Watch Your Word Choice: Five oh-so-avoidable blunders
The written word is no longer restricted to the writer's domain. The effect of a faux pas can have even more far-reaching consequences --embarrassing (at best) and devastating (at worst)-- on your personal reputation and professional standing. Commit these basic rules to memory, and youíre on your way to maintaining a modicum of dignity.
They're vs. There vs. Their
Continual misuse of this rule makes it a requisite for any guide. Easy-as-pie trick: they're is simply a contraction of they are, there (think: here) refers to a place and their (think: heir) indicates possession.
Right: The girls spotted their ticket to a free lunch.
Right: "They're stealing my lunch money," the boy cried.
Wrong: The teacher added there names to the detention list. [Right: The teacher added their names to the detention list posted over there where they're sitting.]
Effect vs. Affect
Almost always, affect is a verb (often meaning "to influence") and effect is a noun (often meaning "result"). Effect is only used as a verb when it means to "bring about." For example: He was able to effect change in the community.
Right: She affected a British accent.
Right: It had a charming effect on the young man.
Wrong: It affectively doomed him. [Right: It effectively doomed him.]
Then vs. Than
People often use these words interchangeably. Yet, then indicates time, while than indicates a comparison.
Right: He went further in the election than his opponent.
Right: Only then did she decide to become his avid supporter.
Wrong: Party unity looks better then discord. [Right: Party unity looks better than discord.]
i.e. vs. e.g.
These abbreviations can be cruel. Based on Latin words, i.e. means "in other words" and e.g. means "for example." So, examples are listed after e.g., while further clarification is provided by i.e.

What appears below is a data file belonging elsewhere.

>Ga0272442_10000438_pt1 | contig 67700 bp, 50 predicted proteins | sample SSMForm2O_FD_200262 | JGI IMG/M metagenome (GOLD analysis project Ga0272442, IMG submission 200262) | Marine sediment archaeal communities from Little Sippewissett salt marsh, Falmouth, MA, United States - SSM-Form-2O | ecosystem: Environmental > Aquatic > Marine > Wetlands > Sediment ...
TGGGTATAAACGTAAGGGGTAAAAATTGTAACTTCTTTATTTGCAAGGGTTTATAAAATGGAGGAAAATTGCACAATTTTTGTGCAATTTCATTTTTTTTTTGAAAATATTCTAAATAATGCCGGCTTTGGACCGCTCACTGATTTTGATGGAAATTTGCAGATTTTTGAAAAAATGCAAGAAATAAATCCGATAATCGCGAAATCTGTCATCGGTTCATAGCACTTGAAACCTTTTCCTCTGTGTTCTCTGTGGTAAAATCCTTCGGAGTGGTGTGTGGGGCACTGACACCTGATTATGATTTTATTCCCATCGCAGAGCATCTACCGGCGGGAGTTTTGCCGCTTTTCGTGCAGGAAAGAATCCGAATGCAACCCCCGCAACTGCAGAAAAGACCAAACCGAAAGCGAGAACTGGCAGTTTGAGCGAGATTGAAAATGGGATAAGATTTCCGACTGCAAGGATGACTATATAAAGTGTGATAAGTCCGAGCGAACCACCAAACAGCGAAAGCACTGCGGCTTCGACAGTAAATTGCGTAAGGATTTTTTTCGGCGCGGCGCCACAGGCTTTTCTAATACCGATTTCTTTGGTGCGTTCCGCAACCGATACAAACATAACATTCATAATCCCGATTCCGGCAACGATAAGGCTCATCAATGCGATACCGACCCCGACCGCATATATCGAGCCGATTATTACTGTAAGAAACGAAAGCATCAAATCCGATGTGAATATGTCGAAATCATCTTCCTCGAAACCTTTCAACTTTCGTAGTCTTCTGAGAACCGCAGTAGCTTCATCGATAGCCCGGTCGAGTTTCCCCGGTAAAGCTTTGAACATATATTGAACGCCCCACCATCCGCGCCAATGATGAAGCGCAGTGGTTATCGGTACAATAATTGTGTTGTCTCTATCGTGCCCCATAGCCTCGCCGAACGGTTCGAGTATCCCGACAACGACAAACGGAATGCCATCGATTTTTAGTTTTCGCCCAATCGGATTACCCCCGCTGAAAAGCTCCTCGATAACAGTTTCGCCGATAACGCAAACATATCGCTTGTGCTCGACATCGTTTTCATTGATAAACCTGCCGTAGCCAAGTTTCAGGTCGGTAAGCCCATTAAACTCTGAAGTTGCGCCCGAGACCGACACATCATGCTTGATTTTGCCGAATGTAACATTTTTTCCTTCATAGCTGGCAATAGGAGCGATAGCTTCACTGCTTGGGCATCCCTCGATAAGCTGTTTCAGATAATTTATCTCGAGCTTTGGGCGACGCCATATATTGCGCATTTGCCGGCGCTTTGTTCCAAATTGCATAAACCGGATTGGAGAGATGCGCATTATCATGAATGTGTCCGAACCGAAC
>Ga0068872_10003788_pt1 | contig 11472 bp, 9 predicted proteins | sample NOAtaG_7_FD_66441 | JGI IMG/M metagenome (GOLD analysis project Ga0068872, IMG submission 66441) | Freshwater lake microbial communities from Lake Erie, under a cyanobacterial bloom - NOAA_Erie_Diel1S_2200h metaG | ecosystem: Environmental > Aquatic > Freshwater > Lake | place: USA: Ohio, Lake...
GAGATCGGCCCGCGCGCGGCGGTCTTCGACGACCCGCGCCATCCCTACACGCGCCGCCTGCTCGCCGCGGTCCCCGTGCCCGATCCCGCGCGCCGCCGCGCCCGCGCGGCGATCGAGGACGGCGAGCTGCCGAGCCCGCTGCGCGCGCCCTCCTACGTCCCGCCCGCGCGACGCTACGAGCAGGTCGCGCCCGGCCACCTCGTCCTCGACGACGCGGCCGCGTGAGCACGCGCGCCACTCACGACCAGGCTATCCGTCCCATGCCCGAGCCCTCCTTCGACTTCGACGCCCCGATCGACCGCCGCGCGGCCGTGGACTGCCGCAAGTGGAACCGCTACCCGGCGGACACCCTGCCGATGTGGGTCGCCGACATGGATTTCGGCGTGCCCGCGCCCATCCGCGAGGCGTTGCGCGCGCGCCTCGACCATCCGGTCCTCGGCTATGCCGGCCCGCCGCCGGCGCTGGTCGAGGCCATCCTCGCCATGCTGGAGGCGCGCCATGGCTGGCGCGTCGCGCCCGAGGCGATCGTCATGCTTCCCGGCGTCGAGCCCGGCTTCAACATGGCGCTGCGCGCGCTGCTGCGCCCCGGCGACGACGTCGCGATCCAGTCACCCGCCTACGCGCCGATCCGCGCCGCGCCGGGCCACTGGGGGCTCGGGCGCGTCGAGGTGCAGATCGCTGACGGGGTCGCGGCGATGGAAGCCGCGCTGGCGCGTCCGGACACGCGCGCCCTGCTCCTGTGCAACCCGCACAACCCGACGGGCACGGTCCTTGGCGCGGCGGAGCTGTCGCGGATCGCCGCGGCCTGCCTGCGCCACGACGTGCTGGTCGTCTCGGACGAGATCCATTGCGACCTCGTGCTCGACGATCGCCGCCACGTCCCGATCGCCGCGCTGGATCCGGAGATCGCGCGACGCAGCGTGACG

Right: Don't forget to pick up the groceries (e.g., milk, eggs, etc.). [Reason: Milk and eggs are examples.]
Wrong: He remembered that the upcoming holiday, e.g., Christmas, is also Susan's birthday. [Reason: The upcoming holiday is Christmas, so i.e. should precede that clarifying detail.]
Right: Don't forget to say hello to your cousins, i.e., John and Anna. [Reason: Specific details that clarify a statement should follow i.e.]
Who vs. Whom
Confusion over who and whom is so widespread that whom is practically disappearing from our lexicon. For those who understand its usage, it can be very helpful in interpreting a sentenceís meaning. The difference is easy if you think about it: Who refers to the subject of a sentence. Whom refers to the object.
Right: Who stole the sandwich? [Reason: You (subject) stole the sandwich.]
Right: This is the sandwich thief about whom I told you. [Reason: I told you about the sandwich thief (object).]
Wrong: With who did you conspire? [Reason: You conspired with him (object). Whom refers to object, thus whom is correct.]
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